MANILA, Philippines -- The new U.S. commander of the Pacific Fleet assured allies Friday that American forces are well-equipped and ready to respond to any contingency in the South China Sea, where long-seething territorial disputes have set off widespread uncertainties.
Adm. Scott Swift, who assumed command of the Pacific Fleet in May, said the Navy may deploy more than the four littoral combat ships it has committed to the region. Swift also disclosed that he was "very interested" in expanding annual combat exercises the U.S. Navy holds with each of several allies into a multi-nation drill, possibly including Japan.
Asked how many resources the U.S. military was ready to devote to the South China Sea, Swift told a small group of journalists in Manila that he understood the concerns of America's allies.
"The reason that people continue to ask about the long-term commitment and intentions of the Pacific Fleet is reflective really of all the uncertainty that has generated in the theatre now," Swift said. "If we had the entire United States Navy here in the region, I think people would still be asking, 'Can you bring more?'"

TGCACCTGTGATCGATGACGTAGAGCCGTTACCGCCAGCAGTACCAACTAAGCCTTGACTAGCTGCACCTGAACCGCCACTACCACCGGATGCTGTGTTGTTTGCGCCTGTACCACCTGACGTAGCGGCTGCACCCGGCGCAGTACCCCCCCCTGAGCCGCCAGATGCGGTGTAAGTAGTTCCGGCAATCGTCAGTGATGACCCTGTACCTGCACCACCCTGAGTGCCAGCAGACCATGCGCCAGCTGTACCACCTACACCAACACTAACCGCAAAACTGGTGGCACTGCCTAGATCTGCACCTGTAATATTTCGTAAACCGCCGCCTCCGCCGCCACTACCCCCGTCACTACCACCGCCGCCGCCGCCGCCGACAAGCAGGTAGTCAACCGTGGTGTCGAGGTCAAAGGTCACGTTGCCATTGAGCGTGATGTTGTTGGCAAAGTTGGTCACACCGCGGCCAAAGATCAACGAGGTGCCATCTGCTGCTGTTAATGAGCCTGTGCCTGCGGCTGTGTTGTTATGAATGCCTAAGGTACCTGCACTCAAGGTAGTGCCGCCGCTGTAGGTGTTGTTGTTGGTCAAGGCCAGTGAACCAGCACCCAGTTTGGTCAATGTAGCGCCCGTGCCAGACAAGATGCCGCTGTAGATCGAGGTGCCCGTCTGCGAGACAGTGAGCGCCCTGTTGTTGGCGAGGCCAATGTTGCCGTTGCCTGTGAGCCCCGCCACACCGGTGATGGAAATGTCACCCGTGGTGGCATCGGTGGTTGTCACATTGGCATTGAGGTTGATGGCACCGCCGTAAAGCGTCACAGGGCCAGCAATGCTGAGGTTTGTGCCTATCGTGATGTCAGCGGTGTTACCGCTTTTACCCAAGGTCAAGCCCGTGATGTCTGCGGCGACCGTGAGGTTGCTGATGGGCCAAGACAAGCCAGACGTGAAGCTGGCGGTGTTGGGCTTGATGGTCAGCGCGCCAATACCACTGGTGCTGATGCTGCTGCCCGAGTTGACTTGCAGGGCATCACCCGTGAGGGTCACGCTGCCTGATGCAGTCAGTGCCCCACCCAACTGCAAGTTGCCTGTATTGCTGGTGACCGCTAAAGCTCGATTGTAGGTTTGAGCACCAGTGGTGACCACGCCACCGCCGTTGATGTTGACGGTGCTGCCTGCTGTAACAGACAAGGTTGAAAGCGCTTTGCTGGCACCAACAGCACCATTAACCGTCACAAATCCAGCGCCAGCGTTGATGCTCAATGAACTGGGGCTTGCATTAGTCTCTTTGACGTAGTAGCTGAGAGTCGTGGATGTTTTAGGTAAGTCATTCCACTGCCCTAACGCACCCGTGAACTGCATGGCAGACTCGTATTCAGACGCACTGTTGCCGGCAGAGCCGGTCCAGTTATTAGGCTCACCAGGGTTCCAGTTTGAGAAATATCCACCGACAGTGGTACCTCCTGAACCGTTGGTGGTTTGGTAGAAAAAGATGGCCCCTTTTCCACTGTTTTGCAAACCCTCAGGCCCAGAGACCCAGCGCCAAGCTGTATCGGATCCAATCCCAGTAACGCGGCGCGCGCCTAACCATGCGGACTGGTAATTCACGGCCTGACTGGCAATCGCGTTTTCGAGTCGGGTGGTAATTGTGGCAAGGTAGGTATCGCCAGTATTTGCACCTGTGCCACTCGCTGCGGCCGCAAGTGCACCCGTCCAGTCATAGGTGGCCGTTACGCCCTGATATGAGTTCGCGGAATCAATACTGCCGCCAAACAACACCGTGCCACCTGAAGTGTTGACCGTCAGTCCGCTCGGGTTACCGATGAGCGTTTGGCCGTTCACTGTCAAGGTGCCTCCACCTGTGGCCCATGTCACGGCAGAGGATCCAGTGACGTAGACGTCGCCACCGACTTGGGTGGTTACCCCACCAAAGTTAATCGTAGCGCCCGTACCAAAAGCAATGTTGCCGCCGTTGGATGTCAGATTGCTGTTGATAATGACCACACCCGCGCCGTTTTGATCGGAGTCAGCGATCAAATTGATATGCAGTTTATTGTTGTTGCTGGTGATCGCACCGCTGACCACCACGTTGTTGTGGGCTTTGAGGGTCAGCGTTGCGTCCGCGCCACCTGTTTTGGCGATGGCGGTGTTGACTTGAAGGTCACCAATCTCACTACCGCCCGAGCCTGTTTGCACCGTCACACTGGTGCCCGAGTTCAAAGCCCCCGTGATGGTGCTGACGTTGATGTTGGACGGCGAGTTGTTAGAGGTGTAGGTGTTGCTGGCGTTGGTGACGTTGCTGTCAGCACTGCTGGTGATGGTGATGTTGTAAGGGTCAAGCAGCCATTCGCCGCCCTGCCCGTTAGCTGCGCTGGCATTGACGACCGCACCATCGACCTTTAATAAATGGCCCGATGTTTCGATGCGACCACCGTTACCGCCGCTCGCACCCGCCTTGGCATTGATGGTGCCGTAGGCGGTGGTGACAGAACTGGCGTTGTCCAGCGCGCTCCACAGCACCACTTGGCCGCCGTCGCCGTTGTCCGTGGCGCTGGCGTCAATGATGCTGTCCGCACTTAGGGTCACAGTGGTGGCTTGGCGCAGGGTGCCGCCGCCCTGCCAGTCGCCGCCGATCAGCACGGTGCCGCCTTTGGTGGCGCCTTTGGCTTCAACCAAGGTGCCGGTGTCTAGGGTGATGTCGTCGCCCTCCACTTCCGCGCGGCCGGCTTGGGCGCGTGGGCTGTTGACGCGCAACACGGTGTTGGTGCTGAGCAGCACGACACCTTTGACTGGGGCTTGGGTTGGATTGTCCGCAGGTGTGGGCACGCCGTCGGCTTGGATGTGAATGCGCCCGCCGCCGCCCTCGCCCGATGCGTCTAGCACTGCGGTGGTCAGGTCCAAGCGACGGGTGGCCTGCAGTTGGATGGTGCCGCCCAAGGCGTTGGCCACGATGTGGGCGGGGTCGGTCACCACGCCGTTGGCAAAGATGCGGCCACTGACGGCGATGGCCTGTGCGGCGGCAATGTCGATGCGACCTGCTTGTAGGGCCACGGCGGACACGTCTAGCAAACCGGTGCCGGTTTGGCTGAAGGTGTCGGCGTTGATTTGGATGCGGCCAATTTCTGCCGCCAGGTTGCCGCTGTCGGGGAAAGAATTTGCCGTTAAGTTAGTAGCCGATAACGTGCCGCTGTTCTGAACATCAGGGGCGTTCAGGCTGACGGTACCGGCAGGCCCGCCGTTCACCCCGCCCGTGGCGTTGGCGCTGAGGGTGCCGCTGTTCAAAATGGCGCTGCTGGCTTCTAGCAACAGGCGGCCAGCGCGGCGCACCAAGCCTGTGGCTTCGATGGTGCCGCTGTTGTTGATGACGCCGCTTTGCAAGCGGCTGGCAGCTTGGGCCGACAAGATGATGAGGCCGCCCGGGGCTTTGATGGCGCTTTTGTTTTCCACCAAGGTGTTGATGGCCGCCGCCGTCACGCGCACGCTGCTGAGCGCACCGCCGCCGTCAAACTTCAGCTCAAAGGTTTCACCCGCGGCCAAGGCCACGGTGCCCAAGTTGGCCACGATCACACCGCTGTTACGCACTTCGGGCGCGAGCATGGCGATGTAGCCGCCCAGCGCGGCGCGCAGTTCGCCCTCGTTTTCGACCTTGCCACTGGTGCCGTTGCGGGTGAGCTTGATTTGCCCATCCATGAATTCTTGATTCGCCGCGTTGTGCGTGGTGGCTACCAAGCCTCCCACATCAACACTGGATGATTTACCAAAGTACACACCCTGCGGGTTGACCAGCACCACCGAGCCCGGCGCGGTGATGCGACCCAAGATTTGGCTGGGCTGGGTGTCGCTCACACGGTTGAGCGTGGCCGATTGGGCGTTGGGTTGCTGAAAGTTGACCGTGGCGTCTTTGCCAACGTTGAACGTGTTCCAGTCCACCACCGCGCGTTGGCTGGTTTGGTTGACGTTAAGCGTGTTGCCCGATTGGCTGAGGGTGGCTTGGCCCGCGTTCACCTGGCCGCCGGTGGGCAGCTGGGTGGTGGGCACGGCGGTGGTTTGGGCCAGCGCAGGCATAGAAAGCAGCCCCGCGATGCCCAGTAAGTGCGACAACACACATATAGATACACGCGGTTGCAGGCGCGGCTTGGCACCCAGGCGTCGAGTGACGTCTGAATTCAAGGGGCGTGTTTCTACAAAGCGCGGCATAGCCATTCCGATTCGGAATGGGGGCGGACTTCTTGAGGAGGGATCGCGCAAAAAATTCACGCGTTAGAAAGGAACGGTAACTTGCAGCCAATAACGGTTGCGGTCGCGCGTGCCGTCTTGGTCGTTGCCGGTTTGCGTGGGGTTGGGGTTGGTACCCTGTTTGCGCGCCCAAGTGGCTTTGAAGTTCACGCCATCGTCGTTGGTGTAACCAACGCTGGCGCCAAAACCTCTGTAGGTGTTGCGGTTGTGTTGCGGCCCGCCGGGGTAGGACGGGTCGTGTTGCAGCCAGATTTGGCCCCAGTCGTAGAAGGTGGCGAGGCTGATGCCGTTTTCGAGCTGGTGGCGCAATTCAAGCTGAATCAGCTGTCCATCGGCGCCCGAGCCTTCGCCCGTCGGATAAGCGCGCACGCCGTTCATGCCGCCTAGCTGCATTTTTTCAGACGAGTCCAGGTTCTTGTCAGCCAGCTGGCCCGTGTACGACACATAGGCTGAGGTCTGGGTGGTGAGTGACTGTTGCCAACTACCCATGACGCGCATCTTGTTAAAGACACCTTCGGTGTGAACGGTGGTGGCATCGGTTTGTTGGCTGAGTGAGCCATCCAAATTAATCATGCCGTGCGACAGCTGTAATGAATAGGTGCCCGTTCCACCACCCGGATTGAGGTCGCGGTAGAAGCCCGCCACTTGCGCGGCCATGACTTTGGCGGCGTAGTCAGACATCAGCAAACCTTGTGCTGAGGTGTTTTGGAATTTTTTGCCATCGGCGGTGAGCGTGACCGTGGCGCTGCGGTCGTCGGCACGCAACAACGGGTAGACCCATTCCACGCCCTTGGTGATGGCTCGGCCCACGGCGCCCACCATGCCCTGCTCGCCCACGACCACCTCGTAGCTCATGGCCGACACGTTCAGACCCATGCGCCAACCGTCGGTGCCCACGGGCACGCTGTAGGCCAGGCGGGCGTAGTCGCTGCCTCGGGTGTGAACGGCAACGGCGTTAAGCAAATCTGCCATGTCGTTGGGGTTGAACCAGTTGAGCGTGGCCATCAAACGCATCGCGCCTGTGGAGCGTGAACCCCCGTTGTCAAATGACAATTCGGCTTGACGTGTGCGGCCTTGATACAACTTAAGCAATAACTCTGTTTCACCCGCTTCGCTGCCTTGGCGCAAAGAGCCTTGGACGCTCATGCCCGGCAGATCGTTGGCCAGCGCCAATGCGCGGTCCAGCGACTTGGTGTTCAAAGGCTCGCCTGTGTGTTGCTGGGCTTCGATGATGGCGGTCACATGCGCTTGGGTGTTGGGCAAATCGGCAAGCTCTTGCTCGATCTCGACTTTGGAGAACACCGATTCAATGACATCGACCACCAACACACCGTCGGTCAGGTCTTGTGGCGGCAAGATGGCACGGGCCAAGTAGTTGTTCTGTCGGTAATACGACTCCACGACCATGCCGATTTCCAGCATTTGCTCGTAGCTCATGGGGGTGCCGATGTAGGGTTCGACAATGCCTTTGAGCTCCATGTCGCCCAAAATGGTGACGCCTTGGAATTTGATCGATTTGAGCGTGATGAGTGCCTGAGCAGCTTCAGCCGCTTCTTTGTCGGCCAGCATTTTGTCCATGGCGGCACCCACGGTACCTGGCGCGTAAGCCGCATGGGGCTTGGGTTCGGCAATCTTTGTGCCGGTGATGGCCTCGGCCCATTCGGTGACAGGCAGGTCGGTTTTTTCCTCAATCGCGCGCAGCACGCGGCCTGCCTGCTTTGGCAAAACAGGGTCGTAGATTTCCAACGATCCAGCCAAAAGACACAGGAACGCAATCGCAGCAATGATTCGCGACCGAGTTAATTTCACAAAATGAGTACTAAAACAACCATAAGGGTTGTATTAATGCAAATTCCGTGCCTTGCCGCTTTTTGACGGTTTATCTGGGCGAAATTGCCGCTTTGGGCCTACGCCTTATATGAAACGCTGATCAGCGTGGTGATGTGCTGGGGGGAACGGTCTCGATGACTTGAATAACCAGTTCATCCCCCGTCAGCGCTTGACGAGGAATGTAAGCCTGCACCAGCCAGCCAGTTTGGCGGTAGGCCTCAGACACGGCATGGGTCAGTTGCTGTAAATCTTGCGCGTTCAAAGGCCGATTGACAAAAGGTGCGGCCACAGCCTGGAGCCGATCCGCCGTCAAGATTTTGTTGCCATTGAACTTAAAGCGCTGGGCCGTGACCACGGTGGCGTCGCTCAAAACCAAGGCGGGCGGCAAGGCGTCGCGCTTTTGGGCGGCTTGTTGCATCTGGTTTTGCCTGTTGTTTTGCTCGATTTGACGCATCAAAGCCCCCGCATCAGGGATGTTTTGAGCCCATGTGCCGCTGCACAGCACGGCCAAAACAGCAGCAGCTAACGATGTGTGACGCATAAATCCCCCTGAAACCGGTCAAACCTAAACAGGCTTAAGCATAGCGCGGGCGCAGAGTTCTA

Long-running territorial disputes involving China, the Philippines, Vietnam, Taiwan, Malaysia and Brunei have flared on and off for years, sparking fears that the South China Sea could spark Asia's next major armed conflict. Tensions flared again last year when China launched massive island-building in at least seven reefs it controls in an offshore region called the Spratlys.
Addressing those concerns, Swift said he was "very satisfied with the resources that I have available to me as the Pacific Fleet commander," adding "we are ready and prepared to respond to any contingency that the president may suggest would be necessary."
The U.S., Swift stressed, doesn't take sides but would press ahead with operations to ensure freedom of navigation in disputed waters and elsewhere.
Swift cited the U.S. military's massive response to help the Philippines following Typhoon Haiyan's devastation in 2013 as a demonstration of America's commitment to help a troubled ally.
It remains unclear what China intends to do with the artificial islands but Swift said it was clear those areas remain disputed and added they would not hinder U.S. military operations in the disputed region.
"I don't feel any change from a military perspective about impacting any operations that the Pacific Fleet engages in," he said.
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